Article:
March 8, 2024

Statement on Senate Passage of HB 49

Florida Policy Institute released the statement below on House Bill (HB) 49, legislation passed by the Florida Senate on March 7, 2024, that would roll back child labor protections in state law.

The child labor provisions in the bill approved by the Senate, when compared to the original House legislation, pose fewer threats to teens’ health and safety.

However, the legislation would still allow employers to schedule 16- and 17-year-olds for more than six days in a row during the school year. It also carves home- and virtual-school students out of state child labor laws entirely, meaning they could be scheduled for overnight shifts on a school night or for more than 30 hours in a school week, putting their education and well-being at risk.

Worse, right before the legislation was approved by the Senate, lawmakers added an amendment preempting local governments from requiring their subcontractors to have heat exposure prevention measures for their outdoor employees, like water, breaks, and shade. As FPI previously noted, this amendment would disproportionately impact agricultural workers, construction workers, and Florida youth working at outdoor venues.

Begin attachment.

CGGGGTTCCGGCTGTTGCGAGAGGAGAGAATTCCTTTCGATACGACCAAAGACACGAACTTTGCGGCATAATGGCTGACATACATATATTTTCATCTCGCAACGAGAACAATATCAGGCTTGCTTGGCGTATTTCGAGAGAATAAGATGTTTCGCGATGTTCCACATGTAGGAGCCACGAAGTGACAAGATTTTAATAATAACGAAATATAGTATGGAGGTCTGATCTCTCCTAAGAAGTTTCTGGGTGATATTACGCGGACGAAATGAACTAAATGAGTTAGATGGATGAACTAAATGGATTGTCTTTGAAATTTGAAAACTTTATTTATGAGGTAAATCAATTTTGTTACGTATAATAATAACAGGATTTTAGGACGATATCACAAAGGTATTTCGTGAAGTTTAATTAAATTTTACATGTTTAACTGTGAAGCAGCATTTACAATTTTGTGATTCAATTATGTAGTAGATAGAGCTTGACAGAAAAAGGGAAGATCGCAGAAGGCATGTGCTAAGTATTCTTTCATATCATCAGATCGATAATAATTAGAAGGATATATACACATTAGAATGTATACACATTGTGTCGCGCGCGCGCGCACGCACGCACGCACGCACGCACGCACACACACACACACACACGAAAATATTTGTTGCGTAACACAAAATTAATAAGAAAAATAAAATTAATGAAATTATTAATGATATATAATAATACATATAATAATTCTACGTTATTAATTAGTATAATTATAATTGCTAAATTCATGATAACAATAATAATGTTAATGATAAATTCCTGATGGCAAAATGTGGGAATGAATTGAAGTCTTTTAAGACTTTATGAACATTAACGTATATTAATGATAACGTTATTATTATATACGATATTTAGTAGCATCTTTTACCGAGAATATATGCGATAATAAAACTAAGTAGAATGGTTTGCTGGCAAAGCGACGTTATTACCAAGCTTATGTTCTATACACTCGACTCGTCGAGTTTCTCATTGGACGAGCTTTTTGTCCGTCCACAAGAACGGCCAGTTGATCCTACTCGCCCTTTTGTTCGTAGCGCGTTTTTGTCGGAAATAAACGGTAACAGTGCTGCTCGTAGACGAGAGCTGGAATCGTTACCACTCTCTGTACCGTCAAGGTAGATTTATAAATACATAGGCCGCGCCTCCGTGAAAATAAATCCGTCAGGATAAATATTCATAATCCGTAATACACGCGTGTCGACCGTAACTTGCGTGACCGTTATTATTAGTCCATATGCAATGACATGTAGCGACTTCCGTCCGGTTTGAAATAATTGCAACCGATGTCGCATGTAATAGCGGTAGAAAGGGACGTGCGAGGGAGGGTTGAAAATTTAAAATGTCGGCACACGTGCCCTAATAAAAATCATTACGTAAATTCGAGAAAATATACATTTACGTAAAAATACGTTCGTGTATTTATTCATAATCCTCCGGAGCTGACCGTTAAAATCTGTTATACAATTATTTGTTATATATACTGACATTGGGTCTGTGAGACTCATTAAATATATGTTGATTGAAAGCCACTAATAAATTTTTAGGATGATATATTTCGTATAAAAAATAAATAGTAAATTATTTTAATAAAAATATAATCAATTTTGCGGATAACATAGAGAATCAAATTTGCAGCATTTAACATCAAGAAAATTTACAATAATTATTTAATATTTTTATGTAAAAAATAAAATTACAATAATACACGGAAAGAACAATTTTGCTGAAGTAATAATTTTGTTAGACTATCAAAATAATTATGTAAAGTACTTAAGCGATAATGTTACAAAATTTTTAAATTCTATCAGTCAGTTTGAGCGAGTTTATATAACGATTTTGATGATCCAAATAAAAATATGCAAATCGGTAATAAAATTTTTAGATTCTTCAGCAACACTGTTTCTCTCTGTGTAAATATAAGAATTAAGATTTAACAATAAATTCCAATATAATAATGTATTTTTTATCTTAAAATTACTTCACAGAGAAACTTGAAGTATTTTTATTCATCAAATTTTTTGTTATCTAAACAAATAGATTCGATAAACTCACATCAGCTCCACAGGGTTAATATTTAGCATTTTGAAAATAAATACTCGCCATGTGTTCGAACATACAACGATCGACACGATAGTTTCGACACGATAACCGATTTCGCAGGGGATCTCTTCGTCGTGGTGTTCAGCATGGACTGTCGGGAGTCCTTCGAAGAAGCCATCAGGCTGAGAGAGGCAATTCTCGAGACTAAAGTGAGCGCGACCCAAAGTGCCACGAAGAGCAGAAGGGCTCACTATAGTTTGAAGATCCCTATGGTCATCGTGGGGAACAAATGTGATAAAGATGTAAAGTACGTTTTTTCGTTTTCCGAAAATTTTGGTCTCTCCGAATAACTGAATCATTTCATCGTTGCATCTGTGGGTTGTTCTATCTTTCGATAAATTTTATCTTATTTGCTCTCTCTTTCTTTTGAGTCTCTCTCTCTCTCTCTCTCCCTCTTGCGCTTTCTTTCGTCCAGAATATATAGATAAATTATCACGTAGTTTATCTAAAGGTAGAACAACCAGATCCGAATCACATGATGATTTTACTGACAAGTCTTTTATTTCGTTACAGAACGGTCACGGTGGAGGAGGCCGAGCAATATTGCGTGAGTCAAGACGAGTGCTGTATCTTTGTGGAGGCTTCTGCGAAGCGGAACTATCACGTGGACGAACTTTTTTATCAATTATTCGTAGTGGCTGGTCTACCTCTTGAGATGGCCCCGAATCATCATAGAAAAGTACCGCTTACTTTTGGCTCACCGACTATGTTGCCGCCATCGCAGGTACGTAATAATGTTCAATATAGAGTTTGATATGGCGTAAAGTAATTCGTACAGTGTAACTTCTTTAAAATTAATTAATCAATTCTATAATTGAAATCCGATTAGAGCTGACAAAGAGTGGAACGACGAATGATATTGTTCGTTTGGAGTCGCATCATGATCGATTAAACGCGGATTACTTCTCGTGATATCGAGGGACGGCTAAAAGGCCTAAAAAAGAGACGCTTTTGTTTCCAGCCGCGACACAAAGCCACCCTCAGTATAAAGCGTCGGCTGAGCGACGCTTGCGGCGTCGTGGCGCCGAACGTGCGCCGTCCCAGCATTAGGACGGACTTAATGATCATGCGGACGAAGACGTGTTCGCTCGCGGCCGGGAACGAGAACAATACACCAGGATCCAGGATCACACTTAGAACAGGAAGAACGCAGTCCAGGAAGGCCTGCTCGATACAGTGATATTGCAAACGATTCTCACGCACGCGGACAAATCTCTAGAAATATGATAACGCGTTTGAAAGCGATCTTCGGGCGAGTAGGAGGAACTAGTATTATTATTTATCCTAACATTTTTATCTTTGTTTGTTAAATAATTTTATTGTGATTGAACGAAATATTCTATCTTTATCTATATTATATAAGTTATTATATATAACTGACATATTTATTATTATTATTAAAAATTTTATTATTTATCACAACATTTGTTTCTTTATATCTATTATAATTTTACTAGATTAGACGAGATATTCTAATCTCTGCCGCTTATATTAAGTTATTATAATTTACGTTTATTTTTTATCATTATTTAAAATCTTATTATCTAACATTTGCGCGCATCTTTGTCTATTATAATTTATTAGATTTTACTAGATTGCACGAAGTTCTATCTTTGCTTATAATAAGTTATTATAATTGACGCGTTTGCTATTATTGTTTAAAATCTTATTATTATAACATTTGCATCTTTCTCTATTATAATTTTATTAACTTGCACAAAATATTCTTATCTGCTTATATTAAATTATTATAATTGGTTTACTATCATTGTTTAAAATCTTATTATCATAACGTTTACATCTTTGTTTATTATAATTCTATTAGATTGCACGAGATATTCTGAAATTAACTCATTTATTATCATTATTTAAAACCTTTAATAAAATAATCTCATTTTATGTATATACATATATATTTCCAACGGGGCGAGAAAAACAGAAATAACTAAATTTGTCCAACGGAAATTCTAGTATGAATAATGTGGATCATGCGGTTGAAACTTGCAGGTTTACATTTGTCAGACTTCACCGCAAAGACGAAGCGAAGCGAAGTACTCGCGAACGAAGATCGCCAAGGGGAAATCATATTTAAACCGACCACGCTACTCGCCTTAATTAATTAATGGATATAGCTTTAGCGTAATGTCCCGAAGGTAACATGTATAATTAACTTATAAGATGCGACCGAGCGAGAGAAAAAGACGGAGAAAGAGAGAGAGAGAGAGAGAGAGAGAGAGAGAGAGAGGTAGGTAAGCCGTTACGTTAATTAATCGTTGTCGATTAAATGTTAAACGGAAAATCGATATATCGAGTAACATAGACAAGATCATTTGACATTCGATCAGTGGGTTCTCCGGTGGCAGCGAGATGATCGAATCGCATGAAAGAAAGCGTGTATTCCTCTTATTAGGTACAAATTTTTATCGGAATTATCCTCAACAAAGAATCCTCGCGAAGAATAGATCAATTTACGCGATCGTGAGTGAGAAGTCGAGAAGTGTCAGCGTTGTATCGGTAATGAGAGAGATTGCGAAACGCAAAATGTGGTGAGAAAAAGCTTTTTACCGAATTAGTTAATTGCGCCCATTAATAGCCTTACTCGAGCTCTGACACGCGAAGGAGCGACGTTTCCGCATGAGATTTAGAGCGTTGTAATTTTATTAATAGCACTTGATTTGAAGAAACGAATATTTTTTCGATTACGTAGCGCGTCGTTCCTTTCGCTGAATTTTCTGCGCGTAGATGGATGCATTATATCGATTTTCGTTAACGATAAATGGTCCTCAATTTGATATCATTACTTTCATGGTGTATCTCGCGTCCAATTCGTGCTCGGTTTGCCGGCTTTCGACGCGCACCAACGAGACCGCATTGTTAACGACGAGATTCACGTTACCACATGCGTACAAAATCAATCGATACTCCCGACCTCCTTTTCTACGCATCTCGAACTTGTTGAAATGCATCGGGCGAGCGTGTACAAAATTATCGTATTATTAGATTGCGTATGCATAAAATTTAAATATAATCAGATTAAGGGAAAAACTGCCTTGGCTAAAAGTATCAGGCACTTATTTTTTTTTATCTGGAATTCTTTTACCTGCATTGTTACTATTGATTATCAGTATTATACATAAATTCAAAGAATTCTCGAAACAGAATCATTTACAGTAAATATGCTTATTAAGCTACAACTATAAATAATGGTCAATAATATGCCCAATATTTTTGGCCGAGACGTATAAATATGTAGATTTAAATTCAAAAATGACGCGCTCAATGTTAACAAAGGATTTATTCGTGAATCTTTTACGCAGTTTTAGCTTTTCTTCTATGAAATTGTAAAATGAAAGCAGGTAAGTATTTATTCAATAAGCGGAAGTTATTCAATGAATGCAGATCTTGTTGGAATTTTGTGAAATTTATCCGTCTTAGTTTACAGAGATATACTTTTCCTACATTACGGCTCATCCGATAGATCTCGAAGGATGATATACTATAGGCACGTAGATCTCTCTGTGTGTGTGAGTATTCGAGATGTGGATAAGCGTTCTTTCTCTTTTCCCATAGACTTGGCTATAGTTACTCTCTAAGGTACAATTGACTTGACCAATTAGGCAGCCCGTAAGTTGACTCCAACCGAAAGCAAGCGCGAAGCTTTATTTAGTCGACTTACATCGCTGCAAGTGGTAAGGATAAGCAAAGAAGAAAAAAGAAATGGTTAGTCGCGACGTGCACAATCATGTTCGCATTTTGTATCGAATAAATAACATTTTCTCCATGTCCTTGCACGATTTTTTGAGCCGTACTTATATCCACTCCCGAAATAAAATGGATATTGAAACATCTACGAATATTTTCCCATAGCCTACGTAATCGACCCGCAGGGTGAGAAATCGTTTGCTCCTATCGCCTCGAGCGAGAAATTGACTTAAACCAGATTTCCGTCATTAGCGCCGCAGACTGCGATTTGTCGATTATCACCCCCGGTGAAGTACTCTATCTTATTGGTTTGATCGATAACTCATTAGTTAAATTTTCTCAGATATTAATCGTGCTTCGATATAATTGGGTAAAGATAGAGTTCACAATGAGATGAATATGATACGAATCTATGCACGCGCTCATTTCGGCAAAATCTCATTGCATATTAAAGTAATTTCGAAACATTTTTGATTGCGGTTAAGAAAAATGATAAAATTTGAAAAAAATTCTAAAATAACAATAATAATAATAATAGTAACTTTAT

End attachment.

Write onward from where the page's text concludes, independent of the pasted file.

We’ve been a staunch opponent of HB 49 since the bill was first introduced last fall. While we do not support any rollback of long-held child labor protections, the bill passed last night rightly preserves the existing work curfew for 16- and 17-year-olds in state law, maintains breaks for longer shifts, and does not completely remove current daily and weekly work limits.

Florida Policy Institute, our partners in the child well-being and labor spaces, educators, and parents had worked hard to build awareness around and advocate against the legislation’s most concerning provisions. Thanks to that sustained upswell of opposition, the final bill — in terms of child labor  provisions — does not pose the same degree of risk to Florida’s youth as the original version. However, the unrelated provision banning local heat protections tacked on moments before the Senate floor vote makes HB 49 worse by jeopardizing the health, safety, and lives of workers — disproportionately immigrant workers.

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